“My husband was in the military and all three of my sons followed after their daddy. They are all retired now,” Mary said, with pride. “My husband stood right up next to Eisenhower every time he went out in public. Eisenhower trusted my husband with his life. We lived in Paris and parts of Germany. I was always so proud of him, and I am to this day.”
“So it looks like you’re married,” Mary said, while grabbing my left hand. “How long has it been?”
“Brent and I have been married for 7 years but together for 13. I can't speak for him, but he's my best friend." I thought a minute about our relationship. "I thank my lucky stars that we found each other. I would be broken and broken hearted without him."
Mary looked at me with a straight face. "There is a difference between broken and broken hearted. My heart is broken because I lost my husband, the love of my life. A broken heart will mend." Mary was still looking straight at me. She grabbed my hand. "When you are broken, your life stops. You can't go on living. My husband wouldn't want that for me, and neither would yours."
"Is that why you travel?" I asked.
"There were a few reasons I wanted to travel. Initially, it was to get my mind off my husband." Mary paused to think for a moment. "I would sit in my condo day after day and do nothing but cry. I didn't want to live the rest of my years like that."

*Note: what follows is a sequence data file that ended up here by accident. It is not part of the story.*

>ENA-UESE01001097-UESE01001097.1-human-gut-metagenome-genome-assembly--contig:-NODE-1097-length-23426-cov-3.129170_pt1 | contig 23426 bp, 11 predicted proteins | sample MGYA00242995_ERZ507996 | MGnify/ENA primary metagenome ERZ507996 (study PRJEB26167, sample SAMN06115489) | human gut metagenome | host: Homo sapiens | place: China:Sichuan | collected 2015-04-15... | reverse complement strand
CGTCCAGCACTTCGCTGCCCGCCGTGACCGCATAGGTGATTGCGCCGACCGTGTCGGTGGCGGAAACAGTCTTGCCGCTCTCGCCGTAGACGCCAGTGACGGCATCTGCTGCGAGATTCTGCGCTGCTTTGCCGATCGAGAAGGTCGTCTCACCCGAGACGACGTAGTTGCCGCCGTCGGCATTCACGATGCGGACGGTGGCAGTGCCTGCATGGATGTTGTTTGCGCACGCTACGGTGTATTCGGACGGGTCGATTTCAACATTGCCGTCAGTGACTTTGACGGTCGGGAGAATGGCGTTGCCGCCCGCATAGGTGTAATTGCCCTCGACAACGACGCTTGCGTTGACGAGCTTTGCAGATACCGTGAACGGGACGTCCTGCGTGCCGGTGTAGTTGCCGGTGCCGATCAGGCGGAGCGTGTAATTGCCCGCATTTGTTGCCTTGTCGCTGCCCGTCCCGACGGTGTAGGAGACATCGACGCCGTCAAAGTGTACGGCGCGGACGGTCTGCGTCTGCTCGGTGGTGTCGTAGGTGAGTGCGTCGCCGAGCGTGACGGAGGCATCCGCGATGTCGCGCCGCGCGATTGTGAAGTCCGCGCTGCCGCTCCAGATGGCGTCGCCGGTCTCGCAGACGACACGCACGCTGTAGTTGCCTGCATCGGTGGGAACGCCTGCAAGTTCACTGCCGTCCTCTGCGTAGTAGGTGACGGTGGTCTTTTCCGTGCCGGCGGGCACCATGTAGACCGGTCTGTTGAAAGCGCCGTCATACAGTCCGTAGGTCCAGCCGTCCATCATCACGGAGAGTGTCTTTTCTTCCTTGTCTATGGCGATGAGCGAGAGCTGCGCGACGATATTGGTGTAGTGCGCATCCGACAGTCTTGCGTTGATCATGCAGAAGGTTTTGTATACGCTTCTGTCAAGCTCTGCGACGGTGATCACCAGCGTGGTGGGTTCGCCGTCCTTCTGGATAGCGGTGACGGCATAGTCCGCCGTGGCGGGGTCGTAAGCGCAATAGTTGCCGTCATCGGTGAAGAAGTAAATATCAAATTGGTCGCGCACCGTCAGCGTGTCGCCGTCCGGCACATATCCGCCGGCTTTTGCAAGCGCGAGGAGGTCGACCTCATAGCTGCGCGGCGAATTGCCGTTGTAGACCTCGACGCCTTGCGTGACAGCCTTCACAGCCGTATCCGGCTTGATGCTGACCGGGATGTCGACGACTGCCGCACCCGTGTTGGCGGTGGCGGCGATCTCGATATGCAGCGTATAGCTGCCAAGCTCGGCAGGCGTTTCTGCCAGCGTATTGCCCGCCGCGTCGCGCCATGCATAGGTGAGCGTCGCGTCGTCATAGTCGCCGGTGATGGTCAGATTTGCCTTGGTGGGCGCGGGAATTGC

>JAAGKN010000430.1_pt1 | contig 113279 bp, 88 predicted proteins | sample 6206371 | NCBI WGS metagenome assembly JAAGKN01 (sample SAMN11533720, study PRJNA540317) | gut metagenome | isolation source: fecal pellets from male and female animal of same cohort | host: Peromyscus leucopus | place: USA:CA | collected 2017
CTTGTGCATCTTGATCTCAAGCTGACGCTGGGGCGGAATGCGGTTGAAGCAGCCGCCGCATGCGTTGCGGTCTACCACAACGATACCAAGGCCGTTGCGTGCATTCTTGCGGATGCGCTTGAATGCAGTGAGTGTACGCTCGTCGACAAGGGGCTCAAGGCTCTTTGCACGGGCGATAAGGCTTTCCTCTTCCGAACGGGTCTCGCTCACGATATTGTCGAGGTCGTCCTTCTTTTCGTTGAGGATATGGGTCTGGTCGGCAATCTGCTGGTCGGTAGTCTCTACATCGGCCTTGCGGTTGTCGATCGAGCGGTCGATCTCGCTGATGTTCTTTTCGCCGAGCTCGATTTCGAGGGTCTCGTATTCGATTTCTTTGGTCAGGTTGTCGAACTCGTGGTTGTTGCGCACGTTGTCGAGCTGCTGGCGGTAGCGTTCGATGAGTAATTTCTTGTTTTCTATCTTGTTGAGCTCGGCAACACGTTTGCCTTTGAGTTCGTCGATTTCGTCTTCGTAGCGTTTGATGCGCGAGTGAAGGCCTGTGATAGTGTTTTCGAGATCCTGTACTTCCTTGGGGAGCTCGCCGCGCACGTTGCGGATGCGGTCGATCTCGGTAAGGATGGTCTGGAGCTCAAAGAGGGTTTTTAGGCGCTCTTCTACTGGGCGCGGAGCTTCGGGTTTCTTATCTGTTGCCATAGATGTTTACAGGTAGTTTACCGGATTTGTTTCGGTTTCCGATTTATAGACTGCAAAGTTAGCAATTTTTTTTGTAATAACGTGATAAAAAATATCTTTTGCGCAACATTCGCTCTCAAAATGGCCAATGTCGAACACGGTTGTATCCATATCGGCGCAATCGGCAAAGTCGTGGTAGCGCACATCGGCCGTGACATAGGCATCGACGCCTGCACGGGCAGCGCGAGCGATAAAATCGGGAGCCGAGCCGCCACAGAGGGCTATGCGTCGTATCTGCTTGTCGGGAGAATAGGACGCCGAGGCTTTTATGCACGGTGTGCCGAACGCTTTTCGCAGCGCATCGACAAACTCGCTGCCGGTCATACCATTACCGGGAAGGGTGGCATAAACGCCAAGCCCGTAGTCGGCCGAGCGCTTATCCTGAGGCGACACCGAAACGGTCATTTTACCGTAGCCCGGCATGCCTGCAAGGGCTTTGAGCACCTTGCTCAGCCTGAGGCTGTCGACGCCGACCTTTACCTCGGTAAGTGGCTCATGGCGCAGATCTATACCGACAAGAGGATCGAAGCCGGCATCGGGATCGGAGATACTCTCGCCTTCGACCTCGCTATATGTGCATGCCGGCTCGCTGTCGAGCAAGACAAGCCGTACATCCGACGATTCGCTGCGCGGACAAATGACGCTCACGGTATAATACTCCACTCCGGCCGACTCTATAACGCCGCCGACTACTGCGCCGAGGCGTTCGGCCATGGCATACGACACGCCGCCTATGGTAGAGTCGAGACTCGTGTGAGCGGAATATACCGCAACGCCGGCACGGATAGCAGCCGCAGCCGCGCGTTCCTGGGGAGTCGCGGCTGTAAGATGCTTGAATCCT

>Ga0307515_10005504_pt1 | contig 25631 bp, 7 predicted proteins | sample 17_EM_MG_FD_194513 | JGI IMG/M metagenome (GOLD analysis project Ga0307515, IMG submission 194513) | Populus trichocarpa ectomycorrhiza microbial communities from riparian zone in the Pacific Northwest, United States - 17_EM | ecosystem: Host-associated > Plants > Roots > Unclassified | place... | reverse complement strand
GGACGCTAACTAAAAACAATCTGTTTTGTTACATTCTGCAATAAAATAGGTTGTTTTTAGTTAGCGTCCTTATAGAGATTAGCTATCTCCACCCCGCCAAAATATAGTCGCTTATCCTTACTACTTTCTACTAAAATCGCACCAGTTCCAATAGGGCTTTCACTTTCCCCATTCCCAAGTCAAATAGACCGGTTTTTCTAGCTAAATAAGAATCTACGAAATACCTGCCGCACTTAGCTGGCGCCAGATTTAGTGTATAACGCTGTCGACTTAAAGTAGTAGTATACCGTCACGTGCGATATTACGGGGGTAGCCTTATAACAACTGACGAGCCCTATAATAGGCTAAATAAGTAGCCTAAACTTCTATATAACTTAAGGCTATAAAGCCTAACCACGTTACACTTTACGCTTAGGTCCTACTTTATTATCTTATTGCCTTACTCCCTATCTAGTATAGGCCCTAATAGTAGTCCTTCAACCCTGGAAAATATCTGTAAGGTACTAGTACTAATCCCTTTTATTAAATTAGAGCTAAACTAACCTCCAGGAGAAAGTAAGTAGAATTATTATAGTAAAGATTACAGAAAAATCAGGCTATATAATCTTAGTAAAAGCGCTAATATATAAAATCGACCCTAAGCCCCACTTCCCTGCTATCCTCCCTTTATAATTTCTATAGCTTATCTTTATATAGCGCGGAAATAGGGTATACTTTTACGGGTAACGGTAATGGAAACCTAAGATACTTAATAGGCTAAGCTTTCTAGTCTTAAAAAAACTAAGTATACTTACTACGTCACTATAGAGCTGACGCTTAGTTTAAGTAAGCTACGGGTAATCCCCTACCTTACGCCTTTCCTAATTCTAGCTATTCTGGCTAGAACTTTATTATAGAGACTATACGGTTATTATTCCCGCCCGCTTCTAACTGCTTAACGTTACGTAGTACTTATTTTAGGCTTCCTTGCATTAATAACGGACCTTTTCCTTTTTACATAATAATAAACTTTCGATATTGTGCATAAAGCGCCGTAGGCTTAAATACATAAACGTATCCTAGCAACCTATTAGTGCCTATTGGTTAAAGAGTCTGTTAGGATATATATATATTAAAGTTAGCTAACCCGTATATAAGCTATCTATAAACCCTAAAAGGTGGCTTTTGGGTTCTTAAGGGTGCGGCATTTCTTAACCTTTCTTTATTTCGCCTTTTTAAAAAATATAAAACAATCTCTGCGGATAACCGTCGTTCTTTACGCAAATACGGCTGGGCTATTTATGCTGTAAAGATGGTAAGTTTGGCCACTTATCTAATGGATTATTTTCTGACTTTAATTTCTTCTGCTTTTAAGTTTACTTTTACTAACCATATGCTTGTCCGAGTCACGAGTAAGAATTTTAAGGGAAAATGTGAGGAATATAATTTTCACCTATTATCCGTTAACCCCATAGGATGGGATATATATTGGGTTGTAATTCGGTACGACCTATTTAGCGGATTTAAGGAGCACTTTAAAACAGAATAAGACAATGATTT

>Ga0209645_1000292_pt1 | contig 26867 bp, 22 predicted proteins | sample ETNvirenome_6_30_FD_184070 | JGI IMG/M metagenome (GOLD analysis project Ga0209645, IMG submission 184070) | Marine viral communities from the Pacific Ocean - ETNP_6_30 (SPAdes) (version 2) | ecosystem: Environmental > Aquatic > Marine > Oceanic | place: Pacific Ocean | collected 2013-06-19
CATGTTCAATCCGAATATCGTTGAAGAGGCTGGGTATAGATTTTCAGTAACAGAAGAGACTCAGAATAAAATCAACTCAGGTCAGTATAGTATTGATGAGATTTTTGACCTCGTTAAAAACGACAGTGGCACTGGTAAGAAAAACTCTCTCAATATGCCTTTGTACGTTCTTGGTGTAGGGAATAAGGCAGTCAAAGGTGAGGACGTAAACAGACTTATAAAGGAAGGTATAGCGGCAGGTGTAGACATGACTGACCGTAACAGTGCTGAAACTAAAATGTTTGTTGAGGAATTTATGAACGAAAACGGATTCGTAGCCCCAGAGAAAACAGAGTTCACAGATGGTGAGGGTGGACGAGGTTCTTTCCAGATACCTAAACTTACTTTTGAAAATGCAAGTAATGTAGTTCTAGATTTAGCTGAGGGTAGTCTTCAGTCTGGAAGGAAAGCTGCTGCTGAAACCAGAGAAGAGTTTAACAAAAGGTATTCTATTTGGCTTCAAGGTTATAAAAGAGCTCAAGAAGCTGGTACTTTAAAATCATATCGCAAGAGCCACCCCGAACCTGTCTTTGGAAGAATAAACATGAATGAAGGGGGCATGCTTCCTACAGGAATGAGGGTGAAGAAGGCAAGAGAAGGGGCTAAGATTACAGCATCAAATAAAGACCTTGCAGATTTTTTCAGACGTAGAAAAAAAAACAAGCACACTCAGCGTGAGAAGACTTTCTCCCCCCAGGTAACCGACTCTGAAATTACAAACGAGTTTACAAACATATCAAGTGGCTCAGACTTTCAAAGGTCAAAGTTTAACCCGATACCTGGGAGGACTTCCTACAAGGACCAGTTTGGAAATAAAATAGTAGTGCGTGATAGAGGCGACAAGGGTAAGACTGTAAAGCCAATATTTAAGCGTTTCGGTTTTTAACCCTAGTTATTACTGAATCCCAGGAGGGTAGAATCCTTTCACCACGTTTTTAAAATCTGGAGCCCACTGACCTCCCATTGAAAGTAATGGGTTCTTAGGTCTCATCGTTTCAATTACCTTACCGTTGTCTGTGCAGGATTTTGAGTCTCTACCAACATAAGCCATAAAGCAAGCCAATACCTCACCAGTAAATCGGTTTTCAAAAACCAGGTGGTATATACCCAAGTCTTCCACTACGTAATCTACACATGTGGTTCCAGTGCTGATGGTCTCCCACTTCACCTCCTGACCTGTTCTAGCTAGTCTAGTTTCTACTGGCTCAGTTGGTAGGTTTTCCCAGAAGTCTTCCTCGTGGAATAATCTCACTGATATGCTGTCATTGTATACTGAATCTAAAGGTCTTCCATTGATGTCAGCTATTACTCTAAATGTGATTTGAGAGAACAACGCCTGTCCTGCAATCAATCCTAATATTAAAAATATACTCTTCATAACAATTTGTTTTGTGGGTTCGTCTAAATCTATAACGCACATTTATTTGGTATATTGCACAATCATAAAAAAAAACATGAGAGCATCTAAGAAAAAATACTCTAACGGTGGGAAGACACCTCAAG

"I suppose not," I said.
"I wanted to prove to myself I could travel on my own, alone, without my husband. I did it, I visited my sister for two weeks," Mary said, sounding proud of herself. "Then I decided to take some trips to places I've always wanted to go. Last year I went to Alaska."
"By yourself?" I asked, in amazement.
"Why yes, by myself." Mary looked at me like she thought I was crazy for asking. "My boys weren't too happy, but I told them that's what I was doing and that was that."
"Wow. How wonderful. I'm so glad we met, you've made my day." My eyes teared up a bit.
"Thank you for your kindness. Can I pay you? Or buy you a Coke?" Mary asked.
"Oh no, but I do need a new pen pal," I said.
"Let me give you my address. And I'll give you my phone number too. When you're in town next, you can stop by." Mary reached in her bag to find a pen.
"Ok, expect to hear from me very soon," I said, as she was wheeled down the terminal to get ready to get on the plane.
On the plane I thought about how Mary must feel about losing the love of her life after 75 years. Then I started doing the math. She was 16 years old when she married, married for 75 years, and that was 3 years ago.
Mary is 94 years old.
I thought, what an amazing life she has led. To be married to her best friend for 75 years. To have traveled the world and seen so many places. To watch her sons grow up just like their father did, with the same accomplishments. To be brave enough to travel at the age of 94. To have her loving son waiting at the airport to take her home, and to check on her daily.
I never miss a chance to talk with the older generation. The amount of knowledge they have is unbelievable. The lessons they teach, the stories they have, the wisdom they possess—I never miss one word. It's all so intriguing to me.
The lesson on this day was: Don't stop living. There may be hurdles in the road, a broken heart, a stumble, a crossroad, but you can't let yourself break. We decide how our future ends. We must make the most out of every second of everyday.
Thank you, Mary, for teaching me that above anything else, life must go on.